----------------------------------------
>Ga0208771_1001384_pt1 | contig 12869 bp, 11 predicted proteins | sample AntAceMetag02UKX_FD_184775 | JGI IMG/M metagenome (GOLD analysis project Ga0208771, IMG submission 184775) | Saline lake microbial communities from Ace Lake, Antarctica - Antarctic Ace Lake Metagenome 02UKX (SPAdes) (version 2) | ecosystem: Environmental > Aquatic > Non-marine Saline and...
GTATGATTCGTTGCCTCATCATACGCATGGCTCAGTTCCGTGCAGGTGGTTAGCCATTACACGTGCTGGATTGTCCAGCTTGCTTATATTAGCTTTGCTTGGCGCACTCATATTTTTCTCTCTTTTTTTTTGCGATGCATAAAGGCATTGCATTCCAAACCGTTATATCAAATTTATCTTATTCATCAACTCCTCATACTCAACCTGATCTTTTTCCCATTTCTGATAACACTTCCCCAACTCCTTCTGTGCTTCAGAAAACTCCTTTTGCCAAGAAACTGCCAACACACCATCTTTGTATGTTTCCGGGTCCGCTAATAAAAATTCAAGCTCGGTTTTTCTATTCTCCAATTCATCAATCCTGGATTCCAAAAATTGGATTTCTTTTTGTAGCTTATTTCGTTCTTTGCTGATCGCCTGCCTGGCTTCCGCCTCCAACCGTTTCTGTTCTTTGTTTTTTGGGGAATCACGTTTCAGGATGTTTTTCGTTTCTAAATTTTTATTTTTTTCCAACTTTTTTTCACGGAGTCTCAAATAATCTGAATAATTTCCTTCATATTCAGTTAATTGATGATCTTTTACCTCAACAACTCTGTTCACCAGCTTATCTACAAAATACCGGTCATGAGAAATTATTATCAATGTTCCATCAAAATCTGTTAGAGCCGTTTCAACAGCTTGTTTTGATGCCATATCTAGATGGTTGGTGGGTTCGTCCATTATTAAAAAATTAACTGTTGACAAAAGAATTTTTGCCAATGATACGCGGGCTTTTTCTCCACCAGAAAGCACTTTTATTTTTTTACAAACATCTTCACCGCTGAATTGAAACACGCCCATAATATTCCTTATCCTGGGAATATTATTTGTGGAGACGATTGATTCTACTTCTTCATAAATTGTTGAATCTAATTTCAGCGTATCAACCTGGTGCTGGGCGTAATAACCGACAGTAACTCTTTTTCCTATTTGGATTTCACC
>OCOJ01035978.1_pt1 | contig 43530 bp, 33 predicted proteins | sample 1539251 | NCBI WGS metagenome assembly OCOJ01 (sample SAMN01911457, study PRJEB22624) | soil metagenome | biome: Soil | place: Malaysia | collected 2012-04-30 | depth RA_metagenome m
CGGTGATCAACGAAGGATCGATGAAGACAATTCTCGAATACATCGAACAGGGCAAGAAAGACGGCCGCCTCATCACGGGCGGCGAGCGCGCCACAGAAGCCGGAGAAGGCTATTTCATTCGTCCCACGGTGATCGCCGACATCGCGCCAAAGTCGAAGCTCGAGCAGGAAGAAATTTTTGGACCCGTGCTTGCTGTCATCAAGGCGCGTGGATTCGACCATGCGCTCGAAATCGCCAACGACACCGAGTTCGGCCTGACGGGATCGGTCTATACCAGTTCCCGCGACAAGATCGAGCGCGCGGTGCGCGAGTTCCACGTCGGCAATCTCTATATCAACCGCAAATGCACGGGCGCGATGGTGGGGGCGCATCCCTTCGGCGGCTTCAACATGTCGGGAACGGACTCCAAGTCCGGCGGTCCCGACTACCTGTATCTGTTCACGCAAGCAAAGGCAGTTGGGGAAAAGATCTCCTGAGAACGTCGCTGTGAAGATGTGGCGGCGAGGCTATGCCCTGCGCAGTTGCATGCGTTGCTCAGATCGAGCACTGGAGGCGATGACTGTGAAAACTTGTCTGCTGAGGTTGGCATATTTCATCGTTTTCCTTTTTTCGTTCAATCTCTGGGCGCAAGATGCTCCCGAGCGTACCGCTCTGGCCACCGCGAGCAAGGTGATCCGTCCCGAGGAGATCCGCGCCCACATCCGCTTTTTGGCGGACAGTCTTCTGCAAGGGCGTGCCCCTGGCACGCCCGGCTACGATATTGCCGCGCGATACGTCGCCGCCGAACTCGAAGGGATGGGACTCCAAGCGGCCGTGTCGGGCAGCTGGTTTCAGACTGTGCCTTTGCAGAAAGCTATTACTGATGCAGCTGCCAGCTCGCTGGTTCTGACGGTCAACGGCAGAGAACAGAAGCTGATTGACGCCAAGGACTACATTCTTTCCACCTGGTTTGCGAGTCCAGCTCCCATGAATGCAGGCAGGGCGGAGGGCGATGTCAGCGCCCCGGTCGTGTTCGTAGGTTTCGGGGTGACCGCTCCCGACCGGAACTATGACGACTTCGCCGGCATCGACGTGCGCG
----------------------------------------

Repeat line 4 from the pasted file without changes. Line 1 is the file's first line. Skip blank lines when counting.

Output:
CGGTGATCAACGAAGGATCGATGAAGACAATTCTCGAATACATCGAACAGGGCAAGAAAGACGGCCGCCTCATCACGGGCGGCGAGCGCGCCACAGAAGCCGGAGAAGGCTATTTCATTCGTCCCACGGTGATCGCCGACATCGCGCCAAAGTCGAAGCTCGAGCAGGAAGAAATTTTTGGACCCGTGCTTGCTGTCATCAAGGCGCGTGGATTCGACCATGCGCTCGAAATCGCCAACGACACCGAGTTCGGCCTGACGGGATCGGTCTATACCAGTTCCCGCGACAAGATCGAGCGCGCGGTGCGCGAGTTCCACGTCGGCAATCTCTATATCAACCGCAAATGCACGGGCGCGATGGTGGGGGCGCATCCCTTCGGCGGCTTCAACATGTCGGGAACGGACTCCAAGTCCGGCGGTCCCGACTACCTGTATCTGTTCACGCAAGCAAAGGCAGTTGGGGAAAAGATCTCCTGAGAACGTCGCTGTGAAGATGTGGCGGCGAGGCTATGCCCTGCGCAGTTGCATGCGTTGCTCAGATCGAGCACTGGAGGCGATGACTGTGAAAACTTGTCTGCTGAGGTTGGCATATTTCATCGTTTTCCTTTTTTCGTTCAATCTCTGGGCGCAAGATGCTCCCGAGCGTACCGCTCTGGCCACCGCGAGCAAGGTGATCCGTCCCGAGGAGATCCGCGCCCACATCCGCTTTTTGGCGGACAGTCTTCTGCAAGGGCGTGCCCCTGGCACGCCCGGCTACGATATTGCCGCGCGATACGTCGCCGCCGAACTCGAAGGGATGGGACTCCAAGCGGCCGTGTCGGGCAGCTGGTTTCAGACTGTGCCTTTGCAGAAAGCTATTACTGATGCAGCTGCCAGCTCGCTGGTTCTGACGGTCAACGGCAGAGAACAGAAGCTGATTGACGCCAAGGACTACATTCTTTCCACCTGGTTTGCGAGTCCAGCTCCCATGAATGCAGGCAGGGCGGAGGGCGATGTCAGCGCCCCGGTCGTGTTCGTAGGTTTCGGGGTGACCGCTCCCGACCGGAACTATGACGACTTCGCCGGCATCGACGTGCGCG